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  • Writer's pictureJoanna Pantazi

Rebel Against Your Emotions : Opposite to Emotion Action

Updated: Sep 29, 2019

The focus of today’s post is an emotional regulation technique built on the premise Do differently in order to Feel differently, called Opposite to Emotion Action.

At any given moment, when we react to situations there is a constant interaction between our thoughts, our emotions, our physical sensations and our behaviours.

This is the fundamental concept of Cognitive Behavioural Therapy (CBT): Our thoughts affect and determine our emotions, which in turn affect and determine our behaviours. Moreover, we attribute interpretations to the various physical sensations we perceive in our body, something that further activates the cycle. All interactions are bidirectional, which means that each of these elements can influence the others.

With this in mind, CBT states that if we intend to change any aspect of our lives, we are basically required to either focus on changing the way we think about it (the cognitive part of CBT), the way we feel about it (by regulating our emotions) or what we actually do about it (the behavioural part of CBT).

Any change in thoughts, emotions or behaviour will inevitably cause a change in all other elements, as is evident by taking another look at this wheel.

The origins of Opposite to Emotion Action: Dialectical Behaviour Therapy

Opposite to Emotion Action is a technique from the toolkit of Dialectical Behaviour Therapy, a therapy approach that was developed from Cognitive Behavioural Therapy.

Dialectical Behaviour Therapy teaches us that we always have two options towards any distressing situation: We can either Change it, or Accept it.

Further, DBT is divided in four different skills training modules: Distress Tolerance and Mindfulness skills are mostly oriented towards Acceptance, while Interpersonal Effectiveness and Emotion Regulation skills are aimed towards Change.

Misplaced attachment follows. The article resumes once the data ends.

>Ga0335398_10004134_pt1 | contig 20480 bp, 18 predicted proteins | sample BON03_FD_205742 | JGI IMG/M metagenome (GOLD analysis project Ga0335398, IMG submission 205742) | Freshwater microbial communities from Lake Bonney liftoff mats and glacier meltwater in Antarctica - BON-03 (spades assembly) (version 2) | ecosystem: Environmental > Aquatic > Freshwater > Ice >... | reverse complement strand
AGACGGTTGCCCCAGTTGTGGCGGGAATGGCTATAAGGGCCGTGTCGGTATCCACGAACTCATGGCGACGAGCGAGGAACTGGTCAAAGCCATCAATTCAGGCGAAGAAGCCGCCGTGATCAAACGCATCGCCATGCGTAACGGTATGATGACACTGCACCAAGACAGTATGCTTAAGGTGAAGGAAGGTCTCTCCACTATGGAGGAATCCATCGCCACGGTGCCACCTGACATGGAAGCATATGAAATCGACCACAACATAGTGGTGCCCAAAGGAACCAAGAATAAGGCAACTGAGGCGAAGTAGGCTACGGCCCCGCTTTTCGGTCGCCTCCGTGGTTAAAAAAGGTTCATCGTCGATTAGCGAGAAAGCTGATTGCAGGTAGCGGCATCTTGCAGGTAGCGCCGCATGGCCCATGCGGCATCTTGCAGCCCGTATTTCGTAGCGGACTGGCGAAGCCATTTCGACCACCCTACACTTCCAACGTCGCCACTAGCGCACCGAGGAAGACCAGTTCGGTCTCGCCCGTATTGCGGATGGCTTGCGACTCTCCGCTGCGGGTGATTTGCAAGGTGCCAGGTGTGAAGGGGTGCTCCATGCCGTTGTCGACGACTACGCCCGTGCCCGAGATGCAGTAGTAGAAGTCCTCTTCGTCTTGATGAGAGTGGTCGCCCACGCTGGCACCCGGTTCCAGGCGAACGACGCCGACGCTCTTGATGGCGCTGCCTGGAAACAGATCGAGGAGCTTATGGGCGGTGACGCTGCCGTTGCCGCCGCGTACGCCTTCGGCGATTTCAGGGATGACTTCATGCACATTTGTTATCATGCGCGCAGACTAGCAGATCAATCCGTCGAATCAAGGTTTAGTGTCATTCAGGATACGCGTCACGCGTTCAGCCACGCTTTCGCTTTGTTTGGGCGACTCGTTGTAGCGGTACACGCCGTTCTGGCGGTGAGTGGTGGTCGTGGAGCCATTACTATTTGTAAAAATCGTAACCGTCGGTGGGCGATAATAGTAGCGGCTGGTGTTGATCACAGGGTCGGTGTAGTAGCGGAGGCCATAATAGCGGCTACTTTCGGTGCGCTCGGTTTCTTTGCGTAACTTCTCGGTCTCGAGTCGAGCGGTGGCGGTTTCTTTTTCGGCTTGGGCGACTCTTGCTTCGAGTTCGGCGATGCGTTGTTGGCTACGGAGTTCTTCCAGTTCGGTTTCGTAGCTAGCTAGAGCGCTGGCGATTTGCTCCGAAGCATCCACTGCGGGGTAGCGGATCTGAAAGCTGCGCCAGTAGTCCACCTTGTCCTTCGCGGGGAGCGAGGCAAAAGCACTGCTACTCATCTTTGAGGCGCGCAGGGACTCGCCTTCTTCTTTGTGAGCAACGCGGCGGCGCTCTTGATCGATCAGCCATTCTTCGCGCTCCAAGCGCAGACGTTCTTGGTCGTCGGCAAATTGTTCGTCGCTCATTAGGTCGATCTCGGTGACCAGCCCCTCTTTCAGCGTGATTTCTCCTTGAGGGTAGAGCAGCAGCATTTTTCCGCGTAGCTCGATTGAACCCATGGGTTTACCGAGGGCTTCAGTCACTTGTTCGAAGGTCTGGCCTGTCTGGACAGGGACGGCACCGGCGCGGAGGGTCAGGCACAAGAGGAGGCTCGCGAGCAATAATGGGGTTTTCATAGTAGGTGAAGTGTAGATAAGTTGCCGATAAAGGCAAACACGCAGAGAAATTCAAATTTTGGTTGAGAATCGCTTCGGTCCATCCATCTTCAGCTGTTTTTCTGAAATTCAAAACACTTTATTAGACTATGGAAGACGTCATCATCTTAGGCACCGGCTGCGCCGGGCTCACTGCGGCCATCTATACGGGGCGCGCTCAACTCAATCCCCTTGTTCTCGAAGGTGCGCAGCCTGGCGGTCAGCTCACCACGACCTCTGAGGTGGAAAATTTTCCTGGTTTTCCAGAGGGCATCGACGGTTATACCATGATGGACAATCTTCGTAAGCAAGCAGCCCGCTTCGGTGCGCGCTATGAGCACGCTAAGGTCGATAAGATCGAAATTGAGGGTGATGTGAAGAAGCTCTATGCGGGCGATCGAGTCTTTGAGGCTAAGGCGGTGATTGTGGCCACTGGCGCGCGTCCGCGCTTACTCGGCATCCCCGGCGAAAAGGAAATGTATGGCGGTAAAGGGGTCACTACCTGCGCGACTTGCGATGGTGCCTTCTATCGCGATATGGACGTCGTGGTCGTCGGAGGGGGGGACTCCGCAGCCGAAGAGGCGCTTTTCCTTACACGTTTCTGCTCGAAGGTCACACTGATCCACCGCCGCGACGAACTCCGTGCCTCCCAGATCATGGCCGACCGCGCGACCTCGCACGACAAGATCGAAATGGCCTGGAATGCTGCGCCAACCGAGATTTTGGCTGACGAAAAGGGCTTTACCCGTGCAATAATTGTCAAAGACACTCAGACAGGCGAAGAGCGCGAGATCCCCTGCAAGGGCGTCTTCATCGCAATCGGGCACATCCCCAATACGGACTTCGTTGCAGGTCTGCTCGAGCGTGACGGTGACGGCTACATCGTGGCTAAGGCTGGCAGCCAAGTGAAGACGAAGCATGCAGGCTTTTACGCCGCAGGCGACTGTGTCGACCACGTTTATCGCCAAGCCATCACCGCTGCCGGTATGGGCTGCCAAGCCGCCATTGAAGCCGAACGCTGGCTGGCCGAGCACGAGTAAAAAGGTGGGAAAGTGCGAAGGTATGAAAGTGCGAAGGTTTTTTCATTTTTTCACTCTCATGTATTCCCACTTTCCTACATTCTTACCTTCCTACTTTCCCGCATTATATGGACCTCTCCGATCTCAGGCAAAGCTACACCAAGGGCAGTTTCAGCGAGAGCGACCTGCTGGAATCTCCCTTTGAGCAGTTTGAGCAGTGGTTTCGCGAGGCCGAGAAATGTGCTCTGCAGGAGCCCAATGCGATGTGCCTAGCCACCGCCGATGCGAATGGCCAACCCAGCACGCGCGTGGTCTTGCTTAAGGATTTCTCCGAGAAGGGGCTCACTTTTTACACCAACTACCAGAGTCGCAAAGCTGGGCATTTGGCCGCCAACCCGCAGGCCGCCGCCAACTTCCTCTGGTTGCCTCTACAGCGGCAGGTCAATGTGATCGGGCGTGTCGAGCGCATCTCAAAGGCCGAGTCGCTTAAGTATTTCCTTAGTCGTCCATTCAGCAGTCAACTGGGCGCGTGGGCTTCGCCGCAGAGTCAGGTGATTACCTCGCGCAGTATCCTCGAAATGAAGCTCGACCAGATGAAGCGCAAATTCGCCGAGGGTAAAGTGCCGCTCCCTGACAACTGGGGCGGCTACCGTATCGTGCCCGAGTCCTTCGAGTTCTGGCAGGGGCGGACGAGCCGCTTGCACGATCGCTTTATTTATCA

The Opposite to Emotion Action is an emotion regulation skill.

What is Opposite to Emotion Action?

Each emotion is actually a Call to Action. When you feel an emotion, it urges you to do something, to act on it accordingly. Seen this way, an emotion causes or triggers specific actions. When you act in the way the emotion urges you to, then it intensifies and the vicious cycle explained above is further activated.

However, by acting in the opposite way that the emotion urges you to, you can eventually change the emotion. You first tackle the action that is associated with the emotion, and then the emotion by itself subdues.

Since this is an emotion regulation technique, the focus is distressing, negative and unpleasant emotions that you wish to handle and regulate.

The technique basically teaches you to set in motion an action that is helpful and positive, instead of maladaptive and damaging, as a response to a negative emotional state, in order to manage your emotions better.

Applying a Reverse Action will subsequently and gradually cause a change in emotion, thus making the unpleasant emotion to reduce and eventually dissipate.

The reason for this is that you do not further feed the negative emotion by acting on it, but you actually counteract it.

When to use Opposite to Emotion Action?

This technique can greatly help, when you are dealing with distressing emotions or when you feel upset, overwhelmed and emotionally flooded, therefore more prone to act impulsively, in harmful, self-sabotaging ways for both yourself and others.

In situations where you feel out of control, when your emotions are out of proportion compared to the situation that brought them up, when you feel you are overreacting, when your emotions escalate higher and higher beyond your control…

In other words, if an emotion or its intensity is not justified, meaning it does not completely fit the situation, then it is a good idea to consider doing Opposite to Emotion Action all the way.

Opposite to Emotion action means deliberately choosing alternative ways of behaving when your emotional experience causes you suffering.

But isn’t this Suppression and Denial of this emotion?

Well actually no, Opposite to Emotion Action is not suppression at all!

In a previous blog post, I emphasized specifically that Thought Suppression does not work. Emotional Suppression also doesn’t: You just can’t convince yourself with logic to stop feeling the way you do. You cannot force your way to emotional change by suppressing or denying your current emotional state; I actually dare you to try it out, to find out for yourself that it is ineffective!

By employing Opposite to Emotion Action, you are not denying your emotion. You first recognize and accept it, but then, you challenge it, by acting in the opposite way than what it wants you to. You claim your control over your emotions, by showing that You are your own master, not whichever turbulent emotional state.